How would you generalize this definition to three dimensional space?

An Example of a Question Uses Unicode Characters Instead of $\mathcal{MathJax}$

We define an outline to be PS such that ∀ pPS and ∀ d if d > 0 then there are exactly two points p₁, p₂ ∈ PS such that the straight-line distance between p₁ and p₂ is exactly equal to distance d.

How would you generalize this definition to three dimensional space?

The Example of a Question Uses Unicode Characters Instead of $\mathcal{MathJax}$ would be Closed or Deleted by Some People Because most moderators of math stackexchange beleive that nobody should be allowed to read or answer questions they would not answer themselves.

Most moderators of this site are a bit like a number theorist deleting all questions about graph theory, because that particular number theorist does not like graph theory.

Or... perhaps... we can swap the names of the job titles.

Maybe a graph theorist deletes all questions about number theory because that particular graph theorist dislikes number theory.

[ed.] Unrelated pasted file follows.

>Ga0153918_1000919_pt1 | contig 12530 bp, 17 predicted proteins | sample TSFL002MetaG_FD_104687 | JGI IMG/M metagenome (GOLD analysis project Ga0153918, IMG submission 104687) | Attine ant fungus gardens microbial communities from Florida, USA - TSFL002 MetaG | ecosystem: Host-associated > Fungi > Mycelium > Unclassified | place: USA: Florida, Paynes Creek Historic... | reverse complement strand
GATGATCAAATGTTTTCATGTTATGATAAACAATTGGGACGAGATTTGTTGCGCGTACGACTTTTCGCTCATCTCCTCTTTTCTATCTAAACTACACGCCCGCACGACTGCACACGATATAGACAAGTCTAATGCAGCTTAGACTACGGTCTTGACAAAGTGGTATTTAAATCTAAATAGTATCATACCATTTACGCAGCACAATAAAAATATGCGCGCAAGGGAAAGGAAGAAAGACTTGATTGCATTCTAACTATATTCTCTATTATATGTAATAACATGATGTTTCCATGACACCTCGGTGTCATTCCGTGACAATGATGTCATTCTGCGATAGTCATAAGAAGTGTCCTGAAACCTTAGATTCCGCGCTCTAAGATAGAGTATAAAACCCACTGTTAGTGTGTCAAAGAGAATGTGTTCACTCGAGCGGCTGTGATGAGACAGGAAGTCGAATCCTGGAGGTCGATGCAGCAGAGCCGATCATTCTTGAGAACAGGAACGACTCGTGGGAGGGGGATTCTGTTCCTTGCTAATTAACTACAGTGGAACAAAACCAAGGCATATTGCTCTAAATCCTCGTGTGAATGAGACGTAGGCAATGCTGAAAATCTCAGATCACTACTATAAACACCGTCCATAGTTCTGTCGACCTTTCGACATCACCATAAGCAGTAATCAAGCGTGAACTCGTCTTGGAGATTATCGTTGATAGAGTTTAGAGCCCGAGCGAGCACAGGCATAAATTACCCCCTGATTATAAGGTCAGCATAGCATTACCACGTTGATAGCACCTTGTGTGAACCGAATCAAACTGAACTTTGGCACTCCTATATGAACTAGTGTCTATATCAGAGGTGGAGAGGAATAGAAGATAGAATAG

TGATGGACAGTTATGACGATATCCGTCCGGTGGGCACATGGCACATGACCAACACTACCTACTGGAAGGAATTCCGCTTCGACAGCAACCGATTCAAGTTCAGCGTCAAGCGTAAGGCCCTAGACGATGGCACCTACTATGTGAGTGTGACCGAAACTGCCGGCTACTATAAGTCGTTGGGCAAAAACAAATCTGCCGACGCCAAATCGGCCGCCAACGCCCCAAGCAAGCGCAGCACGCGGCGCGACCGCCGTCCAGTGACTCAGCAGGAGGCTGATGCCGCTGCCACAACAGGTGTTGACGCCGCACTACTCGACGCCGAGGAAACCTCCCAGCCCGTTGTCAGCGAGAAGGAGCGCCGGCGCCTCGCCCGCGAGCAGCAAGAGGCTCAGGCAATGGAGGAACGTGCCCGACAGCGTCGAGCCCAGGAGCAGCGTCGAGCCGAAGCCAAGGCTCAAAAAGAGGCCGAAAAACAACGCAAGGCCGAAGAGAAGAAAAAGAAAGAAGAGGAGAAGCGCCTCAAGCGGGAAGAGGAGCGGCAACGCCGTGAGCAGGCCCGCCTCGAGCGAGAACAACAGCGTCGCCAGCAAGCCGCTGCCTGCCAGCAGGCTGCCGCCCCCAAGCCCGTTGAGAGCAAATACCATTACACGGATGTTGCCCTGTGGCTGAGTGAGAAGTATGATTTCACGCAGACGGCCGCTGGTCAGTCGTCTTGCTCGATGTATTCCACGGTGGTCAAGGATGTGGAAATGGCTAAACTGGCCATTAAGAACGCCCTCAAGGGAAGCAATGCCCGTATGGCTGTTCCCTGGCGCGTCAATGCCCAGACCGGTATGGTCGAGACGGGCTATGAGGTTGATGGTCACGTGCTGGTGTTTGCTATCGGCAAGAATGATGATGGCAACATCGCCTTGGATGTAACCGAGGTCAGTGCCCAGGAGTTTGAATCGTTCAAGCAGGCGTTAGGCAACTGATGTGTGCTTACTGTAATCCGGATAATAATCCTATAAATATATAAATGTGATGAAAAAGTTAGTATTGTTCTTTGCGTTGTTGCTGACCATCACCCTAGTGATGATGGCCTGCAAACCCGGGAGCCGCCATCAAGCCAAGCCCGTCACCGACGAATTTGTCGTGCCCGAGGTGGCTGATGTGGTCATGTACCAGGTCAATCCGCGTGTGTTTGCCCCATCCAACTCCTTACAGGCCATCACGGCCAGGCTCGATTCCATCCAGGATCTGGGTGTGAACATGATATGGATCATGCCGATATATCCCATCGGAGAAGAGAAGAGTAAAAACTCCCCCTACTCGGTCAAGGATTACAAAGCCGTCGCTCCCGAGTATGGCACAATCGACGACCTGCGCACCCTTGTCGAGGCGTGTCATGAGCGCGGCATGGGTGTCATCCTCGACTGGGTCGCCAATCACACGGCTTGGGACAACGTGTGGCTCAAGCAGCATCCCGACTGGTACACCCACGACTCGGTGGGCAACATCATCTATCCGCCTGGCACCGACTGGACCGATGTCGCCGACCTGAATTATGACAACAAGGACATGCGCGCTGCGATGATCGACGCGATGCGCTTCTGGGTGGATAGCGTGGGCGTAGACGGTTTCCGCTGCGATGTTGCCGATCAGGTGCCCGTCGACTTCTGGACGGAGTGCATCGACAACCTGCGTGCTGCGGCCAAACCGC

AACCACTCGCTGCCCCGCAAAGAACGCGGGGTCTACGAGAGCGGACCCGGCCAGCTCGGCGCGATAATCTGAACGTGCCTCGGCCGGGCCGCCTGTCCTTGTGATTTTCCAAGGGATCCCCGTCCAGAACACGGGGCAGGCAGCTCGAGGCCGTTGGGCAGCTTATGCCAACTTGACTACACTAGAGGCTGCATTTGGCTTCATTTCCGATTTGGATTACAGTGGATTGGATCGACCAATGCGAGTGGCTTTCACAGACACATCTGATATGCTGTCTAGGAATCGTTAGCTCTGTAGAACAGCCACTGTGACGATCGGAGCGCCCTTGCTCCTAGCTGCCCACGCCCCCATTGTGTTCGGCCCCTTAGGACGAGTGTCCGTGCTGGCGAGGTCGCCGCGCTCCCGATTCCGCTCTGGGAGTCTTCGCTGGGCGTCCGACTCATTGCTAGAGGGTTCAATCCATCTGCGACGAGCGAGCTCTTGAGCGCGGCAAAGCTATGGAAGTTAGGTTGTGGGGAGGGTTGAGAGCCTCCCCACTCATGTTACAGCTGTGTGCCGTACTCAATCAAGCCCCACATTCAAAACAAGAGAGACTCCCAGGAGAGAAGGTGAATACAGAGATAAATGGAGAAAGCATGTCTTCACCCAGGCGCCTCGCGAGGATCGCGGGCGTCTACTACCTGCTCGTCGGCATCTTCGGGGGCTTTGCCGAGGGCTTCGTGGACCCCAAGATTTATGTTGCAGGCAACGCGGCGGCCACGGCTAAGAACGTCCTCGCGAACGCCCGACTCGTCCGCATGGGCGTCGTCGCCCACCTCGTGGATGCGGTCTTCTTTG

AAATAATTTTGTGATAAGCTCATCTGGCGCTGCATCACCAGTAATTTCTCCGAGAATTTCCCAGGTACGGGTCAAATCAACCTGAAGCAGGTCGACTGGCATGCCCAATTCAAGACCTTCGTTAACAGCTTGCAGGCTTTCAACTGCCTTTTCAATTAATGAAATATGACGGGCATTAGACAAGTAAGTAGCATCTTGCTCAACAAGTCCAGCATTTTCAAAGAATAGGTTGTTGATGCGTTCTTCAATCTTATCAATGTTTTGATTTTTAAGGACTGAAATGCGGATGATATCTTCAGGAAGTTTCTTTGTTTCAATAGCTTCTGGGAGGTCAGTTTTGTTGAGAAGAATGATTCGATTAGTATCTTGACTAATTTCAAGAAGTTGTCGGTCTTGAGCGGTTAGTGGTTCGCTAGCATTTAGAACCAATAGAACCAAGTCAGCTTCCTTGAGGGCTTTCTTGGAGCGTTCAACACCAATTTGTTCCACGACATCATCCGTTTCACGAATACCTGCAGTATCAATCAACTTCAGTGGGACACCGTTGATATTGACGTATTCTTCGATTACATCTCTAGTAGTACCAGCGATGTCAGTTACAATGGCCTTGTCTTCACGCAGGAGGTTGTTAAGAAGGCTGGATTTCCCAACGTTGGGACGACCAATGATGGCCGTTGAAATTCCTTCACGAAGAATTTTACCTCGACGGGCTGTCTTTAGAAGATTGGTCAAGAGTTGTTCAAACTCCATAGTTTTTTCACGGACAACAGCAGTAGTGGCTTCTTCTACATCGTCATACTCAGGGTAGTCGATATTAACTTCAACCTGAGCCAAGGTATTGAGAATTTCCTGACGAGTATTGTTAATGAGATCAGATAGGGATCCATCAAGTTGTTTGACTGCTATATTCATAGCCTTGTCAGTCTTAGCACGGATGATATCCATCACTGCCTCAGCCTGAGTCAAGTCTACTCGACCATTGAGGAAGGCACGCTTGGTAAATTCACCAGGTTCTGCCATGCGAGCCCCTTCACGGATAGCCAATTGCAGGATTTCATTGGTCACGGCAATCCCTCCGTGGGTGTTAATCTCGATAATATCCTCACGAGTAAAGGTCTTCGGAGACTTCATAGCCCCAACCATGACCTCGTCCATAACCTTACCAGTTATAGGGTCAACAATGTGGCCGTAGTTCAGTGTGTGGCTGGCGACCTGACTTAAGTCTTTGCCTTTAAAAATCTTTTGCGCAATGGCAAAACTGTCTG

Years ago, a moderator left a comment saying he or she would ban me from the site unless I switched to $\LaTeX$ or $\mathcal{MathJax}$ code for writing mathematical formulas.

Of course, if you force people who have never used $\LaTeX$ or $\mathcal{MathJax}$ to use $\LaTeX$ or $\mathcal{MathJax}$, then those people will make mistakes.

I recommend that moderators be told to not close, suspend, and/or ban user accounts for typing the Unicode character ∈ instead of typing \in.

It is possible to have valid questions about mathematics, but not have any skills in writing $\mathcal{MathJax}$ and $\LaTeX$.

As such, I recommend not closing any questions written with Unicode characters such as ∈ instead of MathJax.